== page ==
It was as the men’s 400m field exited the final bend in last Friday night’s IAAF Diamond League meeting in Monaco that a tantalising glimpse of the Post-Bolt athletics world was revealed.
Having made a point of catching and passing Isaac Makwala midway down the back-straight, South Africa’s world and Olympic champion Wayde van Niekerk discovered that the job was not done as the Botswana athlete in the pale blue vest to his right, arms pumping, was now actually edging ahead.
The 25-year-old world record holder, whose first two races of the season – a 300m world best of 30.81 and a 400m in 43.62 – had been relatively unopposed victories, suddenly found himself in a harsher environment, and responded as champions do.
For Makwala, a PB at 30
Without losing his form, Van Niekerk moved ahead once again to win in 43.73, although the puffing of his cheeks testified to the late effort that had been required.
Makwala was rewarded with a personal best of 43.84 just a week after his remarkable performance at the Madrid meeting, where he became the first man to run a sub-44sec 400m (43.92) and a sub-20sec 200m (19.77) on the same day, the latter time replacing Van Niekerk’s 19.84 at the top of this year’s world list.
Metres beyond the finishing line, the two men had their arms over each other’s shoulders, emphasising that this is a relationship involving sportsmanship as well as rivalry.
The Botswana athlete is five years Van Niekerk’s senior – indeed, he is only a month younger than the imminently retiring Bolt. But unlike the Jamaican sprint legend, Makwala, whose first IAAF World Championships were in 2007, clearly feels he has important things still to achieve in his career.
With the 200m still to run in Madrid, he had told the press: “I’m satisfied, but I know I can run faster. My goal in London is the gold medal; I can do it.”
In the immediate aftermath of his run on the Stade Louis II track, he was even more expansive: “This race felt good from start to finish. I have now decided I will be doubling 200 and 400 in London.”
So Van Niekerk will have swift company in both the events.
Van Niekerk: ‘We are still not peaking’
“It was great performance today, I’m feeling positive about it,” the South African responded after the race. “My body feels to be in great shape and this win from behind gives me lot of confidence.
“We still are not peaking, we trained hard last week, all should be OK for London and my double. I was forced to change my plan when I saw Isaac in front in last 100m. All went well. Now we’re ready for the big plan.”
At the previous day’s press conference, Van Niekerk had said he had held a little back in both of his previous 2017 outings. He had no such leeway in Monaco – and will surely not expect it in London either.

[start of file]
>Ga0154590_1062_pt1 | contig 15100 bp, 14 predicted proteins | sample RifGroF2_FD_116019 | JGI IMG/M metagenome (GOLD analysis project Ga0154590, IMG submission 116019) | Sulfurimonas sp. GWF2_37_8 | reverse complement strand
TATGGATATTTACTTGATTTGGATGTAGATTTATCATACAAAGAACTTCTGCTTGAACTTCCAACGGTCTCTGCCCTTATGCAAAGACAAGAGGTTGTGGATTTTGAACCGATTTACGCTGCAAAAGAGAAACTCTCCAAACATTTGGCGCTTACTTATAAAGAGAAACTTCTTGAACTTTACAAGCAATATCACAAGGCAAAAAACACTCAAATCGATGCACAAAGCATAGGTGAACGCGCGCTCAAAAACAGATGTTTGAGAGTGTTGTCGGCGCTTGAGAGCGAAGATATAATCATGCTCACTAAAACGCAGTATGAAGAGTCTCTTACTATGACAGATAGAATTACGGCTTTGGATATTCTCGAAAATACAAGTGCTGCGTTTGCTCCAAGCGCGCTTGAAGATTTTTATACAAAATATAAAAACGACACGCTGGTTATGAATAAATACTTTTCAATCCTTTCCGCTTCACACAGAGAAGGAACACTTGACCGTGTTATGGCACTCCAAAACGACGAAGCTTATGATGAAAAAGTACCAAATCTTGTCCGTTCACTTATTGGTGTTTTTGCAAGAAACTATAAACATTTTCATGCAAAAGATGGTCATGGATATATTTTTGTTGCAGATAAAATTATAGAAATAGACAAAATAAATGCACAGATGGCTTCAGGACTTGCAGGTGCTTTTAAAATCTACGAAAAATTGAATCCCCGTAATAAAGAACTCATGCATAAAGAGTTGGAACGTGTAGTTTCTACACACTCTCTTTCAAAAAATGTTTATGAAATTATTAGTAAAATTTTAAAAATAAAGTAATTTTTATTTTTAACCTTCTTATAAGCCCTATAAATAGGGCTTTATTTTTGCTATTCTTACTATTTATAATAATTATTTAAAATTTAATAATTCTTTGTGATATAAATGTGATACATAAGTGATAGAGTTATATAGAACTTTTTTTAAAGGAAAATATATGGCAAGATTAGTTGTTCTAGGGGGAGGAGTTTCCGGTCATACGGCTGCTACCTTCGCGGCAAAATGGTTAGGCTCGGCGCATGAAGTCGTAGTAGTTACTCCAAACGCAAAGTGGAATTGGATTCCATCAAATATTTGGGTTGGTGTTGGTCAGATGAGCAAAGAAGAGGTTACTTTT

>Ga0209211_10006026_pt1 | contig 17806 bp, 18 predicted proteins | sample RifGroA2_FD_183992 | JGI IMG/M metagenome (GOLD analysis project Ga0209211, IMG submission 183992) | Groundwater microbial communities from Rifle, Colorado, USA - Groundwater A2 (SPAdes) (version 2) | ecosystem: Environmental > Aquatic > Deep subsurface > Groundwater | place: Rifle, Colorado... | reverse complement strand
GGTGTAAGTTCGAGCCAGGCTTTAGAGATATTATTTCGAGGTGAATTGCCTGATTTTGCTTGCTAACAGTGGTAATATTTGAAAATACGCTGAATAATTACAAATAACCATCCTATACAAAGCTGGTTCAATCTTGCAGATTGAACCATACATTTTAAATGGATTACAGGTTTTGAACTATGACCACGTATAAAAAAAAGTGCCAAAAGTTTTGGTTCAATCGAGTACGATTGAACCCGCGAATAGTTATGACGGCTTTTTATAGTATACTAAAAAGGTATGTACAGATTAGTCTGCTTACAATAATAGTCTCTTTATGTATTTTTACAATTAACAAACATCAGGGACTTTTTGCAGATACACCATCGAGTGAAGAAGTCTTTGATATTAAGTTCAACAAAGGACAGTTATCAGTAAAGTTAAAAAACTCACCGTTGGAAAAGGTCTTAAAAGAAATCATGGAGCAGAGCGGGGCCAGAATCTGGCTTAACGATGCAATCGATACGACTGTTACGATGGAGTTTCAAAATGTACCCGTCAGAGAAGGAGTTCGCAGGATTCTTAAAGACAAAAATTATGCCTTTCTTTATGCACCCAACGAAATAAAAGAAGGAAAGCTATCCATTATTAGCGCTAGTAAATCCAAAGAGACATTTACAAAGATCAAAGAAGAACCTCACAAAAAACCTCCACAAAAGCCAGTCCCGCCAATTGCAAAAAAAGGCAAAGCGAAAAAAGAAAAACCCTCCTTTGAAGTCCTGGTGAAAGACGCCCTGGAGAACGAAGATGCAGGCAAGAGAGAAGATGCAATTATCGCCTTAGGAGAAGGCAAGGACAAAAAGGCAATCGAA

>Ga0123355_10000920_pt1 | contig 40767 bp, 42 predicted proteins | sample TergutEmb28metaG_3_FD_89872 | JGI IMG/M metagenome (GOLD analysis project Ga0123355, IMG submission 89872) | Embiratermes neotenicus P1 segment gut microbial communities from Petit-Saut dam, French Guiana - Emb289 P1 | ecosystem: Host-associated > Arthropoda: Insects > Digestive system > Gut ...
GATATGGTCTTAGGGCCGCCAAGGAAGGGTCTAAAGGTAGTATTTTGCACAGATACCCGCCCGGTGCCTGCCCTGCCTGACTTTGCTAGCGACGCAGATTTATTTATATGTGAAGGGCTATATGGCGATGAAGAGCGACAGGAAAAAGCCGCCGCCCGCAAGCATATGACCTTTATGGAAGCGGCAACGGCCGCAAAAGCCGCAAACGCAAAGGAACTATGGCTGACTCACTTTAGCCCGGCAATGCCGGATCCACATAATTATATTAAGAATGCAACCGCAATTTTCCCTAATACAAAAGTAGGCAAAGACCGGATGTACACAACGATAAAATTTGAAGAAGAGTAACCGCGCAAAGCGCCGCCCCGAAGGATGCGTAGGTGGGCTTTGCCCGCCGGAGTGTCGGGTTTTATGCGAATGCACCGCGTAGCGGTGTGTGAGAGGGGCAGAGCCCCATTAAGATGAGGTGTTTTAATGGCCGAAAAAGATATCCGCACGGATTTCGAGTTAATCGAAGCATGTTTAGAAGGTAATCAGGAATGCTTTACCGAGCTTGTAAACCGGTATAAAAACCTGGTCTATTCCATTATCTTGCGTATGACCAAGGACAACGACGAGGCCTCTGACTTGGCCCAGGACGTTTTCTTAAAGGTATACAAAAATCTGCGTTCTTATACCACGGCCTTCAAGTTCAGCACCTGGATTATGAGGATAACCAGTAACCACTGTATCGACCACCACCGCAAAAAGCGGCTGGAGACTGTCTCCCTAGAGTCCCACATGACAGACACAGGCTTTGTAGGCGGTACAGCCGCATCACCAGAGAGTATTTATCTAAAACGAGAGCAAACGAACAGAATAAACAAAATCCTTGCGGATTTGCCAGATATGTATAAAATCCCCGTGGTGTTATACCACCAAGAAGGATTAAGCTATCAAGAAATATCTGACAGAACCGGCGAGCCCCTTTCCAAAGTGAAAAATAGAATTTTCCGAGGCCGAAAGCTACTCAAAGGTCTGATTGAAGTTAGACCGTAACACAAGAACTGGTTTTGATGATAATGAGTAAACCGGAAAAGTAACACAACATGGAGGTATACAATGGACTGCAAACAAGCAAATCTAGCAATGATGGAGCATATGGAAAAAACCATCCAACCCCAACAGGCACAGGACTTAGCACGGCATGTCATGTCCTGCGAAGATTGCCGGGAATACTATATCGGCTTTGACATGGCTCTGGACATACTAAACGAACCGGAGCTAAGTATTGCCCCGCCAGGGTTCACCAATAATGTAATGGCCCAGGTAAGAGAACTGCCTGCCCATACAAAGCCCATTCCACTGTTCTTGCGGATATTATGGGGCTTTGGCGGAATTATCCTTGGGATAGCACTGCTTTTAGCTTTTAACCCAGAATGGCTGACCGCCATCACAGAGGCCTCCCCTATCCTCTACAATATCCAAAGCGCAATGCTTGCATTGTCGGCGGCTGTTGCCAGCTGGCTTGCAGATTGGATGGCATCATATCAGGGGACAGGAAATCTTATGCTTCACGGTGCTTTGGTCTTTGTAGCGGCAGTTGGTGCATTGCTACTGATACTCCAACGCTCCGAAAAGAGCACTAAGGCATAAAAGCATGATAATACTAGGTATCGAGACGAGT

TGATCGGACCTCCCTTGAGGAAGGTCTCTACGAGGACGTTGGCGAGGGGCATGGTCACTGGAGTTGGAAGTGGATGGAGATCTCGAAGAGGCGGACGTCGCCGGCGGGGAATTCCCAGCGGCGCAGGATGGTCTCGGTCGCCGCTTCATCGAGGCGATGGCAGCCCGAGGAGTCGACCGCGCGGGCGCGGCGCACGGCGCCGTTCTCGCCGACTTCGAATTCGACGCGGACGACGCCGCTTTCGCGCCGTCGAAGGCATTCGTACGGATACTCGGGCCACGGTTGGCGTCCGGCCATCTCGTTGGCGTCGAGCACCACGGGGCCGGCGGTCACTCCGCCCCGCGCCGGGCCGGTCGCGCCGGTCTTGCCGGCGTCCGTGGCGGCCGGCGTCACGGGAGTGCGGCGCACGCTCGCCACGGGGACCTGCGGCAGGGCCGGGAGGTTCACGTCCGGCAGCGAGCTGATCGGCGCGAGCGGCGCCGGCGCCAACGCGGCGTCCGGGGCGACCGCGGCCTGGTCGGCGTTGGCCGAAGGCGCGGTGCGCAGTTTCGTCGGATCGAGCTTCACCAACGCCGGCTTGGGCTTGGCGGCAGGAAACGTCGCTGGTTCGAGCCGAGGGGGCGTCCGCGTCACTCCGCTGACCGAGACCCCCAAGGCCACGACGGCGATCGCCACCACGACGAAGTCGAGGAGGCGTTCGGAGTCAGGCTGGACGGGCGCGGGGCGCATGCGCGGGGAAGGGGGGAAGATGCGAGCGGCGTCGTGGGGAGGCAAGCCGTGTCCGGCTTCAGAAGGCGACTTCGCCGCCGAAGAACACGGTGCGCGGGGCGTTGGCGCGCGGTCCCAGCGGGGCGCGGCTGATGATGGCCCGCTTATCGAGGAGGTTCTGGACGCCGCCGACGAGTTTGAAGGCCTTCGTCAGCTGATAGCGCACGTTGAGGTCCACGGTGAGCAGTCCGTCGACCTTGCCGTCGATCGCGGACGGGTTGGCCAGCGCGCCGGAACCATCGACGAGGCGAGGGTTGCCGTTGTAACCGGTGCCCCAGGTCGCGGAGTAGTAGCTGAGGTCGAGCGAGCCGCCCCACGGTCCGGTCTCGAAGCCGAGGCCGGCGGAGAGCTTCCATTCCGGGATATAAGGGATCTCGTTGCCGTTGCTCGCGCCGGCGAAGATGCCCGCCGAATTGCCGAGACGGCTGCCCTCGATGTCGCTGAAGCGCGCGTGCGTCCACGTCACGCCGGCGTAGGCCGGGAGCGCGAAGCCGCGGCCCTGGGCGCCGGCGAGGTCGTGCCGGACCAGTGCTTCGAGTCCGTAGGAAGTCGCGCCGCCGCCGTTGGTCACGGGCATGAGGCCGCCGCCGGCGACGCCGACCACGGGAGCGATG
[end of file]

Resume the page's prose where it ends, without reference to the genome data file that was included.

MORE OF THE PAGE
Asked about Makwala’s Madrid double, the South African provided a response that sportingly acknowledged the quality of his rival’s effort while also underlining his own determination to do better.
Strong mutual respect
“It’s not the first time he’s done it,” Van Niekerk said. “I’ve got lots of respect for him planning to double up. The times he has run and what he did in Madrid show the quality he has as an athlete. It’s something you can’t take lightly. At the same time it’s something you can use to improve your own performance.
“So I’ve got the utmost respect for Isaac, and I’m sure we can continue improving one another’s times. It’s the kind of competition that’s good for the sport.”
Makwala’s first experience of a global championship in Osaka was as a member of Botswana’s 4x400m relay team, which was knocked out in the heats. Ten years on, the Botswana quartet will arrive in London with strong chances of finishing on the podium at least.
In Beijing two years ago, Botswana – boasting London 2012 800m silver medallist Nijel Amos, Makwala’s friend and sometime room-mate, missed a place in the final by one place as they set a national record of 2:59.95.
Now their team has been strengthened by the addition of 20-year-old Baboloki Thebe, who finished third in Monaco in 44.26 and looks a huge prospect for the coming years.
In the meantime Makwala will doubtless be reflecting again upon one of his favourite pieces of advice from his coach, Justice Dipeba, who regularly reminds him: “Champions are not born, champions are made.”
Makwala added: “I like this because he is saying anything can be achieved through training hard and hard work.” It looks as if all of this Botswana athlete’s hard work is about to pay off in London and beyond.
Mike Rowbottom for the IAAF